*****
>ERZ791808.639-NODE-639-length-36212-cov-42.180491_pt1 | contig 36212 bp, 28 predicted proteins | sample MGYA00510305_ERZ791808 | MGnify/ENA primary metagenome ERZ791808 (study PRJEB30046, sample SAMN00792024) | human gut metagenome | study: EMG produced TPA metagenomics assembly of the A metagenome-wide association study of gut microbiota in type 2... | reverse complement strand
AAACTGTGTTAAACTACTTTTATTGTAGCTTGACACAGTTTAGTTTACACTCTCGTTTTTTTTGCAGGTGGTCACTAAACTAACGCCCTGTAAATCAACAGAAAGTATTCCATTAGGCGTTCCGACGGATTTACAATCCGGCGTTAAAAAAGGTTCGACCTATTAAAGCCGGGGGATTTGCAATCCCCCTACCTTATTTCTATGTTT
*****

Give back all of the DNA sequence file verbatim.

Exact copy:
>ERZ791808.639-NODE-639-length-36212-cov-42.180491_pt1 | contig 36212 bp, 28 predicted proteins | sample MGYA00510305_ERZ791808 | MGnify/ENA primary metagenome ERZ791808 (study PRJEB30046, sample SAMN00792024) | human gut metagenome | study: EMG produced TPA metagenomics assembly of the A metagenome-wide association study of gut microbiota in type 2... | reverse complement strand
AAACTGTGTTAAACTACTTTTATTGTAGCTTGACACAGTTTAGTTTACACTCTCGTTTTTTTTGCAGGTGGTCACTAAACTAACGCCCTGTAAATCAACAGAAAGTATTCCATTAGGCGTTCCGACGGATTTACAATCCGGCGTTAAAAAAGGTTCGACCTATTAAAGCCGGGGGATTTGCAATCCCCCTACCTTATTTCTATGTTT